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Double knee surgery won’t kill Groenewoud’s Olympic dream

Roz Groenewoud of the Canadian Freestyle Ski team takes a break from training at Whistler-Blackcomb in Whistler, British Columbia on January 2, 2013.

BEN NELMS/The Globe and Mail

Canadian freestyle skier Roz Groenewoud isn't letting surgery to both of her knees deter her expectations for the 2014 Sochi Winter Olympics.

The women's halfpipe star injured her left knee in training at last week's Dew Tour in Colorado. The 2011 world champion had the operations done last Tuesday, and is expected to fully recover in four-to-six weeks.

The Feb. 7-23 Sochi Games begin in just over seven weeks. Groenewoud is expected to be a podium contender in women's halfpipe skiing, a discipline that will make its Olympic debut next year.

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"I'm still feeling really good about the Olympics and my chances there," she said during a conference call Thursday. "I think this is definitely a step back … but it really gives me a chance to focus and come back with even more focus having a very outlaid plan of how I'm going to have a comeback essentially.

"I think through this whole buildup to the Games I've been pretty good focusing on the process, not the overall celebration. The surgeries I had on both my knees are very minor compared to what a lot of other athletes have to go through."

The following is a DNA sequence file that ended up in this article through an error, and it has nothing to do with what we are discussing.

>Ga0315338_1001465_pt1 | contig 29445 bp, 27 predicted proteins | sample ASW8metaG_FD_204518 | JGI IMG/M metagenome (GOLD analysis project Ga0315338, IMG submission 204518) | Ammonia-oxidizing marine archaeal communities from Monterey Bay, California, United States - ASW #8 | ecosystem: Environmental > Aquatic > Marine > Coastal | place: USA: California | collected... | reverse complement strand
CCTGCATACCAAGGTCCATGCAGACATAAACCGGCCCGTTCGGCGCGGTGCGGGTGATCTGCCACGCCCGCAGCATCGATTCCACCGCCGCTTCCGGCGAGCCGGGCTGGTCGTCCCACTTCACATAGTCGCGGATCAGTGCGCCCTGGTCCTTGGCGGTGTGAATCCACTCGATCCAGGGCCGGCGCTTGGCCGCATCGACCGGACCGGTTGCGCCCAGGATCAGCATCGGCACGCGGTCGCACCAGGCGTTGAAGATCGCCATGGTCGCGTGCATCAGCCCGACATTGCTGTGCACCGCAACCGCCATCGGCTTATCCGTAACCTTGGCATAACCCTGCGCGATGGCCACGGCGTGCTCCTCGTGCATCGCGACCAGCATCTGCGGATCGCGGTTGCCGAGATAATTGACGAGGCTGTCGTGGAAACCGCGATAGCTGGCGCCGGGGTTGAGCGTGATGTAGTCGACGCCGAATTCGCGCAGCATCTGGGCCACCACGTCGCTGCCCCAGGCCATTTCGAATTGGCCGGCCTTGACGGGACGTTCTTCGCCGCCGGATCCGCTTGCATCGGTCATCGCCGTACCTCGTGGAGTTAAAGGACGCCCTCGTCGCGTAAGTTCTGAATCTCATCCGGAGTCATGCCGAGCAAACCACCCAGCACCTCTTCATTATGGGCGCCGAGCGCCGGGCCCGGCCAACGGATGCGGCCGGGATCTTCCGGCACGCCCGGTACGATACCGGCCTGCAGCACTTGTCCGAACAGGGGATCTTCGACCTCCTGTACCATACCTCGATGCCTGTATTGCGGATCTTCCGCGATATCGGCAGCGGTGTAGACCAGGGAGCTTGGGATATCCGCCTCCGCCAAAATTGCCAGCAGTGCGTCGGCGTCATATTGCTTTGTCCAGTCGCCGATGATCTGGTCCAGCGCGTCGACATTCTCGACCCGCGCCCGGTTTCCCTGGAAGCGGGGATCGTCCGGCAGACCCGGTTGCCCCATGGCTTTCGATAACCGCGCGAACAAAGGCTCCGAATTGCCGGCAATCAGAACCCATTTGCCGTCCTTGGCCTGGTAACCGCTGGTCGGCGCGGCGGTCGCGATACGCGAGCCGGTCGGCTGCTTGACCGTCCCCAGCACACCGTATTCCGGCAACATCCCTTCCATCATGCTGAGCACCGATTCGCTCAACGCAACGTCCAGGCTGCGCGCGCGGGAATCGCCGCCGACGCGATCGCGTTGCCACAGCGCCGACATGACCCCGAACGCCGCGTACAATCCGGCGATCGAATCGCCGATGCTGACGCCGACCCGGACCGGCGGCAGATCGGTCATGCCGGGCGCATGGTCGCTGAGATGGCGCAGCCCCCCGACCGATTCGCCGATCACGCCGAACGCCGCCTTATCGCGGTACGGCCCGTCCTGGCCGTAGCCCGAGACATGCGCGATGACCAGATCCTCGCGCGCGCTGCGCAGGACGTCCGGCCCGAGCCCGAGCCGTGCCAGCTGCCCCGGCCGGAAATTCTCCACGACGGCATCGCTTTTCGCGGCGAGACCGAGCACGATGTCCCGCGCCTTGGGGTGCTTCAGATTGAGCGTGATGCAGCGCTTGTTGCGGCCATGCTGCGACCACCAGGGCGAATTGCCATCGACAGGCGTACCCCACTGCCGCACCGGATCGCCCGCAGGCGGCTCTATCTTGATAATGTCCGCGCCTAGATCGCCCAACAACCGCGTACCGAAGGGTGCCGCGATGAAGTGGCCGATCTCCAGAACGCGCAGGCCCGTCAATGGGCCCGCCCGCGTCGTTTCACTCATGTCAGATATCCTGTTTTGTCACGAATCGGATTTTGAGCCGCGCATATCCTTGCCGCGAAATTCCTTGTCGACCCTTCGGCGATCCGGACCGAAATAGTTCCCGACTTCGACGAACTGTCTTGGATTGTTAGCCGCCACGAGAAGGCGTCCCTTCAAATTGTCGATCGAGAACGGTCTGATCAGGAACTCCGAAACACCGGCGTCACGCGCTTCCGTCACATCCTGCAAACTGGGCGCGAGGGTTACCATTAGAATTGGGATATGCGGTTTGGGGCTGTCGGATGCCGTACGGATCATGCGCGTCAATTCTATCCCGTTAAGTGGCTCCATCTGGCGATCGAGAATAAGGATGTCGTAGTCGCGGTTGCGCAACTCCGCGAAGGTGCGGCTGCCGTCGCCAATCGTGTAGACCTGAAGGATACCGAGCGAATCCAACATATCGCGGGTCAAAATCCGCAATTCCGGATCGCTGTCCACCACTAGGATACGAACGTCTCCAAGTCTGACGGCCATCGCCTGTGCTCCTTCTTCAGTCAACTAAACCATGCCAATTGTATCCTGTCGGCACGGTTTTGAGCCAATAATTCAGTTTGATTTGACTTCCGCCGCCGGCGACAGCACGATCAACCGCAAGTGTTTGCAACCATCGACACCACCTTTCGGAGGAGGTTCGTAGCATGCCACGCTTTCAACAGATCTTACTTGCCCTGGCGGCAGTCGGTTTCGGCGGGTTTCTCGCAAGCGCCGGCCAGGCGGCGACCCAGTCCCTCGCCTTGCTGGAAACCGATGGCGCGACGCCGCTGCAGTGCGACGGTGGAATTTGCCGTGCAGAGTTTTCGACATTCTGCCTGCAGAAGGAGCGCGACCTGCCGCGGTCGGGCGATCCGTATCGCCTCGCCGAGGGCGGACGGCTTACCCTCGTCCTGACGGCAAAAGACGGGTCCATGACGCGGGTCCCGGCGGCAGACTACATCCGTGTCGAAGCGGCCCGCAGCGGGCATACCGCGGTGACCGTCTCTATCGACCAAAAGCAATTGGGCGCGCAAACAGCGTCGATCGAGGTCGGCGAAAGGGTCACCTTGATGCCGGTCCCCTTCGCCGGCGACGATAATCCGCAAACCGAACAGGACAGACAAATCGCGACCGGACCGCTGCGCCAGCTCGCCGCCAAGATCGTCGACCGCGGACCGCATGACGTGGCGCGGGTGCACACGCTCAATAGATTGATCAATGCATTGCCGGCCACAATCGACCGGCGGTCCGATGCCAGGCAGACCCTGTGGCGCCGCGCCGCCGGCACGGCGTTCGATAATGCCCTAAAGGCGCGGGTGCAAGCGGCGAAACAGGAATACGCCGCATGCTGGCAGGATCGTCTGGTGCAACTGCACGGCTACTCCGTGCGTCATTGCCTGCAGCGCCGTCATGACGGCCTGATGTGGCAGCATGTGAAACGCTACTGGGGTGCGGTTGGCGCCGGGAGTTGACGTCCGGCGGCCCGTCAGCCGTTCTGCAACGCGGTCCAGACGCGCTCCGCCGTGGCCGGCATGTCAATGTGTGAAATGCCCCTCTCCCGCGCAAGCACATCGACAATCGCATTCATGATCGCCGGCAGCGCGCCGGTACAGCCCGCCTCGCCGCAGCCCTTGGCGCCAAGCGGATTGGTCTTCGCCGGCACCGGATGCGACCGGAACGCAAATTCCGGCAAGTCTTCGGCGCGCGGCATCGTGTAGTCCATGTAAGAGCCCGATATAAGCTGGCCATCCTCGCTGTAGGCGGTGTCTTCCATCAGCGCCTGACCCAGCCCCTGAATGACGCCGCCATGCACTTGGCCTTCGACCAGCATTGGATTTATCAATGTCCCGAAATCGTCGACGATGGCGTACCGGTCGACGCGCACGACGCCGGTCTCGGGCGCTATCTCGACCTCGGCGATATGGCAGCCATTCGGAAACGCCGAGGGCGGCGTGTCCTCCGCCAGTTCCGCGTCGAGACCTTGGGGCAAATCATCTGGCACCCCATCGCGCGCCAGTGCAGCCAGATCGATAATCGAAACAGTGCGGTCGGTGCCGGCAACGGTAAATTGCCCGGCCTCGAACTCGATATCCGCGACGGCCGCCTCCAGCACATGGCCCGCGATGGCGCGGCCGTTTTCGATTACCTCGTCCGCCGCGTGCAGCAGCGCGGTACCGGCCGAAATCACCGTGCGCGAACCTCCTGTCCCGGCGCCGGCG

Given Groenewoud has had nagging issues with her right knee as well, her team made the decision to scope both joints at the same time after consultation with an orthopedic surgeon.

"The menisci problems of both knees put her at risk for more severe injuries," the doctor, Mark Heard, said. "I'm very optimistic about a speedy recovery."

Heard added the prognosis was excellent given Groenewoud has "two very healthy knees in all other respects plus good leg strength and body mechanics."

Groenewoud, from Calgary, secured her place on the Olympic team this past week despite the injury. She was able to complete the qualifying run and finished 10th.

"The surgery was to address some issues with the lateral meniscus in both knees," she said. "The left one was a bit more serious than the right, I had a larger, more problematic tear."

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Groenewoud hopes to return to competition in mid-January.

"That is totally dependent on how the swelling goes and the advice from the team at the CFSA," she said. "California, nice weather … skiing in California is always so much fun."

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